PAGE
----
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Powershell Scripts during task sequence

    السؤال

  • In our current enviroment we are trying to run out task sequence with the advertisement option of  "Access content directly from a distribution point when needed by the running task sequence".  We also try to wrap all of our application installation programs with a custom powershell script.  We are having problems getting our powershell scripts to run during the task sequence.

    What steps should we be taking to get a powershell script to run during the task sequence?

    Thanks,

    Matt
    17/محرم/1430 10:00 م

جميع الردود

  • Matt,

    How are you currently attempting to run your Powershell scripts?

    Your command should probably look something like this:

    powershell.exe -command .\MyScript.ps1

    Remember that you'll have to set your Powershell execution policy to something other than "Restricted" before you can run scripts. So, with that in mind, you might need a batch file that does something like this:

    powershell.exe -command "Set-ExecutionPolicy Unrestricted"
    powershell.exe -command .\MyScript.ps1


    Let me know if this helps you out.

    Trevor Sullivan
    Systems Engineer
    OfficeMax Corporation

    Trevor Sullivan Systems Engineer OfficeMax Corporation
    18/محرم/1430 12:43 ص
  • We have already set the ExecutionPolicy to Unrestricted, and we also found that since we are running things from the DP we had to add the server to the list of trusted sites.  This work most of the time, but we also have a fair amount of Powershell scripts failing to run.

    18/محرم/1430 01:12 م
  • Do you know why they are failing.  Is there any logging?  The task sequence engine runs by default in the system context.  That might be the only issue.  If so, try the run as feature in R2.
    John | Program Manager | System Center Configuration Manager
    11/صفر/1430 11:42 م
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  • There are 3 ways of running powershell without prompting which is a requirement for running in a TS.

    1) run powershell locally with a policy of unrestricted. (This is rather difficult in a TS, and is not what you are attemting)
    2) run powershell remote in unrestricted and add the server where it is running from to the trusted sites list, this seems to be what you are doing, ans should execute fine. If one script is running and another is not, than it would seem strange to me that powershell execution policy has something to do with it. (Unless some of the scripts are only available on a different dist point or something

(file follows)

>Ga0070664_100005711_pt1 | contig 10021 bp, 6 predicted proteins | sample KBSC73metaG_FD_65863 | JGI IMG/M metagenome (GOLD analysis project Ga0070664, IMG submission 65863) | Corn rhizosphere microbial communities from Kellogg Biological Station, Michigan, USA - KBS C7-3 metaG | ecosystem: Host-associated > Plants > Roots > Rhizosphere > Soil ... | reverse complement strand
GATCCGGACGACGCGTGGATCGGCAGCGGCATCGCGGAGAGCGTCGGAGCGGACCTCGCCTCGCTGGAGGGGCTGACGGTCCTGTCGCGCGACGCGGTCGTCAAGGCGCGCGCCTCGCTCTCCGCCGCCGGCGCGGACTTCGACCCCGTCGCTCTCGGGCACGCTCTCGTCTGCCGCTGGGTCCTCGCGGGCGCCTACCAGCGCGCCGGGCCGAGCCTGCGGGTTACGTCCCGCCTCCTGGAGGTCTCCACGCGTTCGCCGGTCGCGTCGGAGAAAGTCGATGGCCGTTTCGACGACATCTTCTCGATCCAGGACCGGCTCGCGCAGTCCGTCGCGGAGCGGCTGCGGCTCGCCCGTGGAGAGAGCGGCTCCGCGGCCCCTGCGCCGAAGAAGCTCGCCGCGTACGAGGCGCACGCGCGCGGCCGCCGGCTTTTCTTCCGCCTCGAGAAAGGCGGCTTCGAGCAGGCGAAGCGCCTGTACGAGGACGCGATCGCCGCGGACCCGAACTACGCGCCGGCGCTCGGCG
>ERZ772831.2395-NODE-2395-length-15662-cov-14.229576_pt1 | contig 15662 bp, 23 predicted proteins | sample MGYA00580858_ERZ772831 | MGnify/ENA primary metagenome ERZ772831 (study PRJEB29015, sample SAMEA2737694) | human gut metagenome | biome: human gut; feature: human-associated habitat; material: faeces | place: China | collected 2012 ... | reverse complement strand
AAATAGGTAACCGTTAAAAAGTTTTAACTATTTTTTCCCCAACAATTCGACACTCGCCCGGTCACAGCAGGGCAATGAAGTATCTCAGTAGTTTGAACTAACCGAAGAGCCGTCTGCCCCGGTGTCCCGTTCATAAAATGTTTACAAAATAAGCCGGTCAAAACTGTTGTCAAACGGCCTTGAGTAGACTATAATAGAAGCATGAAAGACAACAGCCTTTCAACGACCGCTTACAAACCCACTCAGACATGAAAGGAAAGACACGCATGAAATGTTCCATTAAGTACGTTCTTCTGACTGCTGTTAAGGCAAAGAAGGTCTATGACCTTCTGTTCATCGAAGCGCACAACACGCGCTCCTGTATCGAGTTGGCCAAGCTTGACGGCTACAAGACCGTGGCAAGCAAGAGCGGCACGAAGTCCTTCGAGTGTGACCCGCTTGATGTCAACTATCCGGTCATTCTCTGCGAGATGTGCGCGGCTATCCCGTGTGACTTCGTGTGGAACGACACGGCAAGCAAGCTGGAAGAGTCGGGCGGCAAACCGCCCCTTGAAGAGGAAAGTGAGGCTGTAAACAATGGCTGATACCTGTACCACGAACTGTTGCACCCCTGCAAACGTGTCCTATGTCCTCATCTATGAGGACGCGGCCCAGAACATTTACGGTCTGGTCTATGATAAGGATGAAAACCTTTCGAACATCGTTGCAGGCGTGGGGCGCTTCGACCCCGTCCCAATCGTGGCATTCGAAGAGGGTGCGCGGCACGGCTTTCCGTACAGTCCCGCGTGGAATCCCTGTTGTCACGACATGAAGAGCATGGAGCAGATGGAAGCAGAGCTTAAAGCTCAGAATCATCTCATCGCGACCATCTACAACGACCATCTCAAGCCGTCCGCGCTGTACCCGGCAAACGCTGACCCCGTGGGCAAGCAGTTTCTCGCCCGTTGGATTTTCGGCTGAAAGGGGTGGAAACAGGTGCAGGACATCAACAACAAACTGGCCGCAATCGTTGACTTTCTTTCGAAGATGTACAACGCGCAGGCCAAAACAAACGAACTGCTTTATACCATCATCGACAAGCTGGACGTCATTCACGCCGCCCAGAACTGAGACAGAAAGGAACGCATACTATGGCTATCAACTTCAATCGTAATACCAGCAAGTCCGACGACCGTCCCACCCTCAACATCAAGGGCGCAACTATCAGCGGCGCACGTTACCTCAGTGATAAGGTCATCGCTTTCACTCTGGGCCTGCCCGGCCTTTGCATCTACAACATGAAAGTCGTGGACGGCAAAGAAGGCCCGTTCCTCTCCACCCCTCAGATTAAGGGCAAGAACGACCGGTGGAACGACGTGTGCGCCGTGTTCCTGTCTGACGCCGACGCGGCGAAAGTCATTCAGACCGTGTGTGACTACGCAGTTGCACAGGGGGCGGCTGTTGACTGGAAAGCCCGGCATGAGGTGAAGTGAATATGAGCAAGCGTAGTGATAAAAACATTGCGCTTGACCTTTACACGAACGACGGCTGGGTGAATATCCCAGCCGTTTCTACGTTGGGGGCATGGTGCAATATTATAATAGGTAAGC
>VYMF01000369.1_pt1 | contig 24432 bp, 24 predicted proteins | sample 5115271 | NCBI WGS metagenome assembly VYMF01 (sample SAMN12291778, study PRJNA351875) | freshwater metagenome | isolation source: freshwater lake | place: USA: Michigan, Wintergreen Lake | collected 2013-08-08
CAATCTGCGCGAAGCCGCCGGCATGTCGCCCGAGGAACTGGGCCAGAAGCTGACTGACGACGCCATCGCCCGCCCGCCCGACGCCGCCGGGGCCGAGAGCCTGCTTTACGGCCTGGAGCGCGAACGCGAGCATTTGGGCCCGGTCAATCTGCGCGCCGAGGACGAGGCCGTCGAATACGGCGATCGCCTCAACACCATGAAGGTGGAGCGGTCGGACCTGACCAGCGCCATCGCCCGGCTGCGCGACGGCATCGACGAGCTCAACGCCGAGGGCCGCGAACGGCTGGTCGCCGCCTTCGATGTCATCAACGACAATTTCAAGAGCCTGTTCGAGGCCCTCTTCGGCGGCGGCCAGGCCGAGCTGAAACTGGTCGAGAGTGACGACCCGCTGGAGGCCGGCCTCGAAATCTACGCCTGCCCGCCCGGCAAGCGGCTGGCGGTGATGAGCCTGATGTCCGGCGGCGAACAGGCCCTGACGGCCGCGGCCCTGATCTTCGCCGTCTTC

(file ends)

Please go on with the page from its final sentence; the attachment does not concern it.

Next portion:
3) run powershell remote with a policy of allsigned or remotesigned. This requires you to digitally sign your scripts, and you need to add a stap to your tasksequence to have the root certificate in the trusted publishers store at the client . You can do this with:
     

    certutil -addstore trustedpublisher root.cer

     (where root.cer is the public root certificate).
    "Everyone is an expert at something" Kim Oppalfens Configmgr expert for lack of any other expertise. http://www.scug.be/blogs/sccm
    12/صفر/1430 10:33 ص
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  • Thank you all for your feedback.

    We had been running our scripts remotely after setting powershell to run unrestricted.  Believe the problem was that the trusted sites where not getting set properly for some reason.  Our current solution was to wrap all of our powershell scripts in a batch file that copies them to the local machine and then executes them.  That has made things a bit more stable.

    So, this leads to the question, how do you go about setting the trusted sites?  We want our end users to be able to control their trusted sites when everything is all set and done, so we couldn't use most policy based methods.  We do have a IE customization package that adds these servers to the list of trusted sites, but as I was saying, it wasn't reliably taking effect when we wanted it to or something.

    Matt
    12/صفر/1430 01:56 م
  • It is kind of hard to get the trusted sites populated in time without policy.
    You might be able to script that, but as I stated, the sure fire way is to sign your scripts, then import the cert in the trusted publisher store as a TS step.

    Signing your scripts isn't all that difficult, just requires the makecert.exe tool from the windows platform sdk (which is a fairly big download & install for just this .exe) then follow the detailed steps in technet magazine
    http://technet.microsoft.com/en-us/magazine/2008.04.powershell.aspx

    "Everyone is an expert at something" Kim Oppalfens Configmgr expert for lack of any other expertise. http://www.scug.be/blogs/sccm
    14/صفر/1430 08:37 م
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